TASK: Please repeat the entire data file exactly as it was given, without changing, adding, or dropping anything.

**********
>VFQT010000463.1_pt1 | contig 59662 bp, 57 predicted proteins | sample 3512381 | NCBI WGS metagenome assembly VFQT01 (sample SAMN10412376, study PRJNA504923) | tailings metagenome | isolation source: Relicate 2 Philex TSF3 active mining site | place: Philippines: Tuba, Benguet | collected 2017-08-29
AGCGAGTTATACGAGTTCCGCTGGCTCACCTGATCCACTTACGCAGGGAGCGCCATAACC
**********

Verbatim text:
>VFQT010000463.1_pt1 | contig 59662 bp, 57 predicted proteins | sample 3512381 | NCBI WGS metagenome assembly VFQT01 (sample SAMN10412376, study PRJNA504923) | tailings metagenome | isolation source: Relicate 2 Philex TSF3 active mining site | place: Philippines: Tuba, Benguet | collected 2017-08-29
AGCGAGTTATACGAGTTCCGCTGGCTCACCTGATCCACTTACGCAGGGAGCGCCATAACC